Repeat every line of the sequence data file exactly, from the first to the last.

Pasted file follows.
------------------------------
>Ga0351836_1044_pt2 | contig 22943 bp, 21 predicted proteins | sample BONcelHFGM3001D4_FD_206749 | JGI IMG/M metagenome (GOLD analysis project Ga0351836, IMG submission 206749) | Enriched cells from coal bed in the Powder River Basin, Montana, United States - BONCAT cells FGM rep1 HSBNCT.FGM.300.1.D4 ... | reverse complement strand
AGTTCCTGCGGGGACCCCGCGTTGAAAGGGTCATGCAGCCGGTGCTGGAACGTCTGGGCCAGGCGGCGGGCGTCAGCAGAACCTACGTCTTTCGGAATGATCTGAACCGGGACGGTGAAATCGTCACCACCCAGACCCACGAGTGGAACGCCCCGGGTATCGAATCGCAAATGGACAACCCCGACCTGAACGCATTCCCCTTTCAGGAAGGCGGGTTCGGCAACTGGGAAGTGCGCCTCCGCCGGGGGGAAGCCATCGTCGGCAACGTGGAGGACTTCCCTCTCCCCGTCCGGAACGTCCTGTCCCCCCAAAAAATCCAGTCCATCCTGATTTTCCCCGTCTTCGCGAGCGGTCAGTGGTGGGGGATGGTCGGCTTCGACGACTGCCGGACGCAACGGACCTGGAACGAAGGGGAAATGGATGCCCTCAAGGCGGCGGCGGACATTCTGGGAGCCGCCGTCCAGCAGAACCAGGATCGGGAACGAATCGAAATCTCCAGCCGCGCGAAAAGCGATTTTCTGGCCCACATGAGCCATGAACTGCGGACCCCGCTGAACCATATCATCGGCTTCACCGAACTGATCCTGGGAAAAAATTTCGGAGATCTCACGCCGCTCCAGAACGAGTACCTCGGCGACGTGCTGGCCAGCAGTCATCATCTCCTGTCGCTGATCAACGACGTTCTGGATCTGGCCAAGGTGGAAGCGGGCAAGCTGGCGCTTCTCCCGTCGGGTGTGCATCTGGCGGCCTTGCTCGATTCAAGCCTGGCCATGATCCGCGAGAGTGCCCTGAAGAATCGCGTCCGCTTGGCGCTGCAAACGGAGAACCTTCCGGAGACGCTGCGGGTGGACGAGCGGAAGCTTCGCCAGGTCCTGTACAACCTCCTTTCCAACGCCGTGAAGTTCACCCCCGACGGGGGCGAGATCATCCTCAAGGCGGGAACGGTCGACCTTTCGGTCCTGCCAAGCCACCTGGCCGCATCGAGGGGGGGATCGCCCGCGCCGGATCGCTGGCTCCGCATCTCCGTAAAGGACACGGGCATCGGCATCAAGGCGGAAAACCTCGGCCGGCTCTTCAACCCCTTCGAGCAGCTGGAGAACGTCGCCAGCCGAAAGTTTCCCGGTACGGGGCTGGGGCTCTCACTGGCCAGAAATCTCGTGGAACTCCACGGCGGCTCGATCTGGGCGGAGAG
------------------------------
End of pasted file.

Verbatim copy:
>Ga0351836_1044_pt2 | contig 22943 bp, 21 predicted proteins | sample BONcelHFGM3001D4_FD_206749 | JGI IMG/M metagenome (GOLD analysis project Ga0351836, IMG submission 206749) | Enriched cells from coal bed in the Powder River Basin, Montana, United States - BONCAT cells FGM rep1 HSBNCT.FGM.300.1.D4 ... | reverse complement strand
AGTTCCTGCGGGGACCCCGCGTTGAAAGGGTCATGCAGCCGGTGCTGGAACGTCTGGGCCAGGCGGCGGGCGTCAGCAGAACCTACGTCTTTCGGAATGATCTGAACCGGGACGGTGAAATCGTCACCACCCAGACCCACGAGTGGAACGCCCCGGGTATCGAATCGCAAATGGACAACCCCGACCTGAACGCATTCCCCTTTCAGGAAGGCGGGTTCGGCAACTGGGAAGTGCGCCTCCGCCGGGGGGAAGCCATCGTCGGCAACGTGGAGGACTTCCCTCTCCCCGTCCGGAACGTCCTGTCCCCCCAAAAAATCCAGTCCATCCTGATTTTCCCCGTCTTCGCGAGCGGTCAGTGGTGGGGGATGGTCGGCTTCGACGACTGCCGGACGCAACGGACCTGGAACGAAGGGGAAATGGATGCCCTCAAGGCGGCGGCGGACATTCTGGGAGCCGCCGTCCAGCAGAACCAGGATCGGGAACGAATCGAAATCTCCAGCCGCGCGAAAAGCGATTTTCTGGCCCACATGAGCCATGAACTGCGGACCCCGCTGAACCATATCATCGGCTTCACCGAACTGATCCTGGGAAAAAATTTCGGAGATCTCACGCCGCTCCAGAACGAGTACCTCGGCGACGTGCTGGCCAGCAGTCATCATCTCCTGTCGCTGATCAACGACGTTCTGGATCTGGCCAAGGTGGAAGCGGGCAAGCTGGCGCTTCTCCCGTCGGGTGTGCATCTGGCGGCCTTGCTCGATTCAAGCCTGGCCATGATCCGCGAGAGTGCCCTGAAGAATCGCGTCCGCTTGGCGCTGCAAACGGAGAACCTTCCGGAGACGCTGCGGGTGGACGAGCGGAAGCTTCGCCAGGTCCTGTACAACCTCCTTTCCAACGCCGTGAAGTTCACCCCCGACGGGGGCGAGATCATCCTCAAGGCGGGAACGGTCGACCTTTCGGTCCTGCCAAGCCACCTGGCCGCATCGAGGGGGGGATCGCCCGCGCCGGATCGCTGGCTCCGCATCTCCGTAAAGGACACGGGCATCGGCATCAAGGCGGAAAACCTCGGCCGGCTCTTCAACCCCTTCGAGCAGCTGGAGAACGTCGCCAGCCGAAAGTTTCCCGGTACGGGGCTGGGGCTCTCACTGGCCAGAAATCTCGTGGAACTCCACGGCGGCTCGATCTGGGCGGAGAG